Time to begin so sew. You will be sewing a thread or two ABOVE the drawn line. This line is a guide line and not a sewing line. Think of this as hand piecing a scant quarter of an inch. This method reclaims the width of what ever marking tool you used to make the guideline and thus keeps your block on pace for a correct finished size.

Use a rocking motion to make a running stitch. After every 3rd-4th stitch make take a backstitch to lock your stitches. As you can see the KKBuckley pins are so fine you can sew right above them – thus they make a great reminder to hover above the line and not sew on it.

Finish with a knot that is just outside the insecting line forming the corner. Remember scant quarter of a inch sewing!

With this next line of sewing the 4 diamonds will become one unit.

NOTE: for those who have done some hand piecing with me prior you may question why a “roundabout technique” is not called for at the end of the seam where all 4 diamonds meet. I will explain in the next step. Just sew the straight line forming the unit for now .

We are on to the final seam we will tackle in the blog today. This seam contains the Roundabout Technique that is going to make your hand piecing blocks just sing!

Roundabouts are indicated by the RED CIRCLE in the directions packaged with your templates. There are also written and visual directions specifically covering this technique included.
This is the Roundabout area on the actual unit.

Sew the seam line as you have done prior to just before you reach the intersection of all four diamonds and the half square triangle.

Now you want to work your way around this intersection by drawing the needle/thread thru two pieces of fabric at a time. You will work in a general area right at the point where all pieces intersect but not in the same “hole” as that would just pull the thread out without grabbing anything. So with each push of the need thru just move either to the left or right on thread. You will be working around this “intersection” much like you drive around a roundabout until you reach the jumping off point. In this case we need to get back to where we started so you can continue and finish the seam attaching the triangle to the bottom edge of the 4 diamonds.

pulling needle and thread thru one set of diamonds

Last two pieces to push thru and you are back to the triangle, take a back stitch and finish the seam

Look at the nice crisp set of points where the diamonds meet the triangle! This is the magic of the roundabout technique!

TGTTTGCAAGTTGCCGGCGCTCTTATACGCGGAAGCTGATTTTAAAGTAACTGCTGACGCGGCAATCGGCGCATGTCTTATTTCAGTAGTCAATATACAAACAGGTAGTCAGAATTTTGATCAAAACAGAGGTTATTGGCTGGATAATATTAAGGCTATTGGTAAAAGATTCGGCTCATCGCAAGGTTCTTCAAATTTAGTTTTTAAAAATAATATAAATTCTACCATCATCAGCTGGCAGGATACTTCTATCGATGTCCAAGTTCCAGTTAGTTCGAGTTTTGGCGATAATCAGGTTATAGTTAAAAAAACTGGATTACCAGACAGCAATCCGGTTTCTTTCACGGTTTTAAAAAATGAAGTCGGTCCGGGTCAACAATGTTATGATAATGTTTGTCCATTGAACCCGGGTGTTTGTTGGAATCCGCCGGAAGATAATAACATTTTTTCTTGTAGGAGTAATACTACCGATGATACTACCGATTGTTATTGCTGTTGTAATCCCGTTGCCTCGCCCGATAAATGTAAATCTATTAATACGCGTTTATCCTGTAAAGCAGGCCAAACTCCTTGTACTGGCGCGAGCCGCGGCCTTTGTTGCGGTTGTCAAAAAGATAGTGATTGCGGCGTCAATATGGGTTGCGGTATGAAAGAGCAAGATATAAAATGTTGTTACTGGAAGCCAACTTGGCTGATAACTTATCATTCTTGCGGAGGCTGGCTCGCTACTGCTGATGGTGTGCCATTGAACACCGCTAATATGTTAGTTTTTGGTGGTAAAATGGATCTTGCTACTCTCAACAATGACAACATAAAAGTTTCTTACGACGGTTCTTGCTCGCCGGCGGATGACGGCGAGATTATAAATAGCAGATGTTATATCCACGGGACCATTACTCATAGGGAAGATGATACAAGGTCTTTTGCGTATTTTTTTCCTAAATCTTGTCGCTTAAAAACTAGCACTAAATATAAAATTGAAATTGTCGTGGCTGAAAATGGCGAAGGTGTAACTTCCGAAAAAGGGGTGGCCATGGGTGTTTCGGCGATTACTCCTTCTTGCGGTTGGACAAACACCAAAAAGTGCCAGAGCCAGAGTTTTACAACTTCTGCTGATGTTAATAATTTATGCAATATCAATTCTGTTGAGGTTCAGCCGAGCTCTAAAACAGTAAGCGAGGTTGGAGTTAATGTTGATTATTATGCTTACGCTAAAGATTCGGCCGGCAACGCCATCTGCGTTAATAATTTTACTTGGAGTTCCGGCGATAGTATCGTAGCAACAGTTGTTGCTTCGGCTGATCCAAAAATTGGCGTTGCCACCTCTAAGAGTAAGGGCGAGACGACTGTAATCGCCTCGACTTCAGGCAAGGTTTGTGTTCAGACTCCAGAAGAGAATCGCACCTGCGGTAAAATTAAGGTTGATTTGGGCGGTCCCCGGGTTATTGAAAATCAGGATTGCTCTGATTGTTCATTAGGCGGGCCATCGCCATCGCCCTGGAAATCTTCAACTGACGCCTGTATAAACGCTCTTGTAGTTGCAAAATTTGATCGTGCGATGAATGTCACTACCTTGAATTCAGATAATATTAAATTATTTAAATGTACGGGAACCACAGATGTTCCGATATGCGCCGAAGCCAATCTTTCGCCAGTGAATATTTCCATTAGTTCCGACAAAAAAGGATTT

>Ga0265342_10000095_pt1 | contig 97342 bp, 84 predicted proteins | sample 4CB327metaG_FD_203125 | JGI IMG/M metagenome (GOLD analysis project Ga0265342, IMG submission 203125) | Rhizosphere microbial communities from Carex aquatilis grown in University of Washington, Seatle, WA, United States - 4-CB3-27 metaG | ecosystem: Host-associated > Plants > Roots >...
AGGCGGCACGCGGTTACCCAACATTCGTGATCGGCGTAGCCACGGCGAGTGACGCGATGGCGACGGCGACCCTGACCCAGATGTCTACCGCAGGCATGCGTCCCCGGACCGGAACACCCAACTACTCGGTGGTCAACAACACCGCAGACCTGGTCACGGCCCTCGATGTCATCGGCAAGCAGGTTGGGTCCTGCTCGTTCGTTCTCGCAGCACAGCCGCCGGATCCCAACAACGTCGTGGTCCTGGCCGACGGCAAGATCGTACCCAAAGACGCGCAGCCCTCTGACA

The finishing how to blog will post on Sunday morning. And at 1pm on Sunday central time I will be LIVE on facebook with a review and question/answer session of hand sewing tools that will I feel are worth their weight in gold. Then the Facebook LIVE sessions of actually sewing a block together will begin on Tuesday, May 21st. Watch for a time announcement on Facebook. I am hoping to do an evening session.

If you would like to purchase the templates to the Michigan Beauty block please click below to go right to the item in my webstore.

You may also wish to check out the other blocks already released and available in the Hand Piecing category.

Enjoy the day,

Michigan Beauty – Quilt Ideas

Wednesday, May 15th, 2019

Today let’s explore some quilt idea for the Michigan Beauty Quilt Block.  

Looking closely you will see that this block is basically a 4 patch.  Which means it is a repetition of squares, each composed of units.  These “squares” are rotated around the center much like a clock and thus create a lot of movement in a quilt by coloring the blocks and setting them in a ways to take advantage of that design element.

This quilt is composed of Michigan Beauty Blocks set directly next to each other with no sashing or border.  Sometimes a quilt doesn’t need anything but blocks.  They are stunning enough alone and on their own.   I would stay stitch the edges before quilting to hold all seams together and reduce bias edge stretch but other then that I would make this quilt.   And I may!   Notice I colored the Square Piece C’s (see reference to these units in Monday’s blog here) to elevate and celebrate the secondary pattern of the 4 patch that is formed with the blocks are set in this manner.   The actual center of the blocks (quarter triangle square) and the Square Piece C are colored in softer shades that make they naturally move to the background of the quilt.